When James was discussing the influence of drugs on quasi-mystical experiences he seemed to speak with some authority, and with the knowledge that drugs may be windows to the mystical experience, but are not the genuine article (ie the finger pointing at the moon is not the moon). It reminded me of my very first experience taking Psilocybin mushrooms. I remember placing myself upside down in an armchair, my head dangling toward the floor and my feet propped on the headrest, and having the most incredibly profound moment of complete knowledge... I saw simply and clearly the workings of life and the world and the universe, and I told myself that I must remember this because it would change everything. Well, I remembered that I had a profound moment of knowledge that answered everything, but damned if I knew what it was. What I was able to come away with, tho', was the realization that there was indeed a coherent and cohesive meaning behind it all.


message 8: by Borum (new)

Borum | 535 comments Janice(JG) wrote: "David wrote: " His conclusions of mysticism seem mixed.
1. Mystic states carry authority for the single person who has them and for no one else.
2. Mystic states remove the exclusivity of authority..."


I think the second conclusion means that mystic states make people realize that the rationalistic state of consciousness is not the only authoritative or the 'true' state of consciousness and opens up the pathway to other realms of consciousness and reality.


message 9: by Borum (new)

Borum | 535 comments Kerstin wrote: "Roger wrote: "James shows remarkable open-mindedness, accepting religious experiences as real and valid, even though he (as he says) is unable to have them."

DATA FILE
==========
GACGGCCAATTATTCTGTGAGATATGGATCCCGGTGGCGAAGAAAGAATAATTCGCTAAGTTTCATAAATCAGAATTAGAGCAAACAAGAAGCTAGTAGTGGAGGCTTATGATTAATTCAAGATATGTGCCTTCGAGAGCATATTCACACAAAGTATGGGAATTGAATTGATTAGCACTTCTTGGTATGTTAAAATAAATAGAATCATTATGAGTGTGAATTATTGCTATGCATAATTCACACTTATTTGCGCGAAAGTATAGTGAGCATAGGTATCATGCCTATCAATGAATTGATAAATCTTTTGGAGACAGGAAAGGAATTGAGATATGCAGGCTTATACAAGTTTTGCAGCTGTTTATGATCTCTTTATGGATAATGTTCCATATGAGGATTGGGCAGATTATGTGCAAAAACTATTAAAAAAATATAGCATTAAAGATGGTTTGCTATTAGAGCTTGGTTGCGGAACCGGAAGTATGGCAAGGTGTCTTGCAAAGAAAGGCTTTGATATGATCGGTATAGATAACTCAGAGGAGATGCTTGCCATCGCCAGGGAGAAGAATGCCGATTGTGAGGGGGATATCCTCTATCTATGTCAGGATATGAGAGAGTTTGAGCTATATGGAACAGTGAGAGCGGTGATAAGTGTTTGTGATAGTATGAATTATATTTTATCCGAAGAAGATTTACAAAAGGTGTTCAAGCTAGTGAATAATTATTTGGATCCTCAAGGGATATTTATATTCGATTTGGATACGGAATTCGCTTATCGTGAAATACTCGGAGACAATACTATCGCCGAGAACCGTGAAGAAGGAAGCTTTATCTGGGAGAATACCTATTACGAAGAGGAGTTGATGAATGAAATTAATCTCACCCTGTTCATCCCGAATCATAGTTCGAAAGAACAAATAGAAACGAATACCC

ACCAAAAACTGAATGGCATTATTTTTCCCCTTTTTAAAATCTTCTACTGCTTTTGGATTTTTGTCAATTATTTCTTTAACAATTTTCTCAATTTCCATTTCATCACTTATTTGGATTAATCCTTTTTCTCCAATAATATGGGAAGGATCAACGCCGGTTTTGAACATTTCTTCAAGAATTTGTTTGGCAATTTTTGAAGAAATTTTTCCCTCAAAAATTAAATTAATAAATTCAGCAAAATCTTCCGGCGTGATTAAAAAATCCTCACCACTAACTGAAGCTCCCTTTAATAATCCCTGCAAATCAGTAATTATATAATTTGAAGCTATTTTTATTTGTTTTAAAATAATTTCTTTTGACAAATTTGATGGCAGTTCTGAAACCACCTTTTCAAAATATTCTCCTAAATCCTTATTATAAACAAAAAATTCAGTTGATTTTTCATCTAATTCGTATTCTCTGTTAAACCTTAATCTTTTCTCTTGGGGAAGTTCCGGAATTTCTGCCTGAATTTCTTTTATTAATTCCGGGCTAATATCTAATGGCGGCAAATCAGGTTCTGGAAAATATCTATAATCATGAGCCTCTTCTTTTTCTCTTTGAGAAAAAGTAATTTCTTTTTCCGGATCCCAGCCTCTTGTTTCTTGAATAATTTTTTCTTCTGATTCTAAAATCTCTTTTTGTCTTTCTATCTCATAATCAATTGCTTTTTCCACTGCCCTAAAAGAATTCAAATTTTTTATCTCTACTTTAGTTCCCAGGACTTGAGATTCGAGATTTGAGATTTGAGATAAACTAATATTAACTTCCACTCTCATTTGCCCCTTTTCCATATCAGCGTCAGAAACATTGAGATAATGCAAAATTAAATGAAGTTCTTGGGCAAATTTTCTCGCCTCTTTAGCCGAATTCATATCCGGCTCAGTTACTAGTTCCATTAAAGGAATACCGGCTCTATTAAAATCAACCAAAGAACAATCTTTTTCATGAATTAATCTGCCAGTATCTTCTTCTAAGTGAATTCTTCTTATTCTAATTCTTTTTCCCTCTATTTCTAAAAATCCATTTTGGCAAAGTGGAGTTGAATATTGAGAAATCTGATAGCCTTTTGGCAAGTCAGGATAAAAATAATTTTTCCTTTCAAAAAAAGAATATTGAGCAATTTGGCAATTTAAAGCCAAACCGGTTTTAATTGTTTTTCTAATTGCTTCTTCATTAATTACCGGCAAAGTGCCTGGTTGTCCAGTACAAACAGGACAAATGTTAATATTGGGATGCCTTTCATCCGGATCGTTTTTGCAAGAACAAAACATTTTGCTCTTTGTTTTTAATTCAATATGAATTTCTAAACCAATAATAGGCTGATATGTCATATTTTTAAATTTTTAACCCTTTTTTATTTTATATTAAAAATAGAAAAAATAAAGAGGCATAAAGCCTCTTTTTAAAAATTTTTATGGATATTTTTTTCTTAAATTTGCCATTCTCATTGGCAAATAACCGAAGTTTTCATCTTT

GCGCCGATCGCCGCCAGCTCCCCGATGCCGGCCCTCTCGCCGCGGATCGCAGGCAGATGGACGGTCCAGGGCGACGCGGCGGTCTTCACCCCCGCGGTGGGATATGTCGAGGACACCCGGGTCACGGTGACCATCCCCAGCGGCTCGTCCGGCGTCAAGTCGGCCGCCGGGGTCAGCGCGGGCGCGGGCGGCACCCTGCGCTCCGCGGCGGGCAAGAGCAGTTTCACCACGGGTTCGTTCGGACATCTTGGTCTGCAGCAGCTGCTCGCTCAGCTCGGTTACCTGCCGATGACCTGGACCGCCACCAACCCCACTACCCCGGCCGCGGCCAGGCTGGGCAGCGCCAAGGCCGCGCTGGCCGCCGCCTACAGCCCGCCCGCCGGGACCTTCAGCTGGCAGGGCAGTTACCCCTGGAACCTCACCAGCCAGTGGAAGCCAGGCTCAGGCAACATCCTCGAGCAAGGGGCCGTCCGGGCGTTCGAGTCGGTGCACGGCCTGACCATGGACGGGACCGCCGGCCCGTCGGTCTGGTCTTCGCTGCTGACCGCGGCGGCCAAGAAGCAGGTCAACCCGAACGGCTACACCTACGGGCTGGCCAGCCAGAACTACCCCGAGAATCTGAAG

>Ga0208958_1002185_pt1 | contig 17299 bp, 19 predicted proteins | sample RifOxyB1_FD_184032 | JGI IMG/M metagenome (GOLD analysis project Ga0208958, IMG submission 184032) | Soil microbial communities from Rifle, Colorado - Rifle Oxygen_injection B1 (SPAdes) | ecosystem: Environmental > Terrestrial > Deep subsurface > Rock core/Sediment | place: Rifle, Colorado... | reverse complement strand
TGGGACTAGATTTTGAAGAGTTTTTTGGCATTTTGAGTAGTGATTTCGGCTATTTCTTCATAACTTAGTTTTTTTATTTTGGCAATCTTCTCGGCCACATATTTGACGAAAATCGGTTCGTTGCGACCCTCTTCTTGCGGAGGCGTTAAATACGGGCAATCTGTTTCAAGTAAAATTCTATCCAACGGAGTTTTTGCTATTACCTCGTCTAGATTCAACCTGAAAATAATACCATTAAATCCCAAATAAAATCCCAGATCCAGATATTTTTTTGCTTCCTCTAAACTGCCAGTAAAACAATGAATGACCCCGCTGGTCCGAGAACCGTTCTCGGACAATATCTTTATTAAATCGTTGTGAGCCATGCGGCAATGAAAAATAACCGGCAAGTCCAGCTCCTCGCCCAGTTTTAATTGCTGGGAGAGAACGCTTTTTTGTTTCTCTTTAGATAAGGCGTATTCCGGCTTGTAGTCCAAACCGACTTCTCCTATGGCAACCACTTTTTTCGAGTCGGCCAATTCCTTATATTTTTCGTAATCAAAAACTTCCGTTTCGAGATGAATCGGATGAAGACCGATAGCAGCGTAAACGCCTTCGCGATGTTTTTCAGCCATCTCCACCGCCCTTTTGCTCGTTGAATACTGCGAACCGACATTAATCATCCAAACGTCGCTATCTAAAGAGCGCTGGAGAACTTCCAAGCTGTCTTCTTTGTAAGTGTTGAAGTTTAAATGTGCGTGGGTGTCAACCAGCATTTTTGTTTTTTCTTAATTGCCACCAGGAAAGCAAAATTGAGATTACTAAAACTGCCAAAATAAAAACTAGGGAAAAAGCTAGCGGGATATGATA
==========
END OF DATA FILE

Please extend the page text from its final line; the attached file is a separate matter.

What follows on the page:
That is so true! He wrote this early o..."


I should have tried the vodka way before. :-)
Is it just James or is this the style of this period?


message 10: by Janice (JG) (new)

Janice (JG) | 117 comments Borum wrote: "Kerstin wrote: "Roger wrote: "James shows remarkable open-mindedness, accepting religious experiences as real and valid, even though he (as he says) is unable to have them."

Is it just James or is this the style of this period?..."


I don't know if this is actually how he writes, but apparently this is how he speaks. And I believe speech-making was much more grandiloquent at the time. I've heard people bemoan the loss of our ability to speak with such intellectual vocabulary and content. I think the Lincoln-Douglas debates were cited as examples of learned English.


message 11: by David (new)

David | 2732 comments Borum wrote: "I think the second conclusion means that mystic states make people realize that the rationalistic state of consciousness is not the only authoritative or the 'true' state of consciousness and opens up the pathway to other realms of consciousness and reality.

That is kind of how I understood it, I think. I just could not help but be reminded of the "smoking pot with the professor" scene from Animal House: https://www.youtube.com/watch?v=JUOGx...


message 12: by Janice (JG) (new)

Janice (JG) | 117 comments David wrote: "Borum wrote: "I think the second conclusion means that mystic states make people realize that the rationalistic state of consciousness is not the only authoritative or the 'true' state of conscious...

That is kind of how I understood it, I think. I just could not help but be reminded of the "smoking pot with the professor" scene from Animal House:
https://www.youtube.com/watch?v=JUOGx... "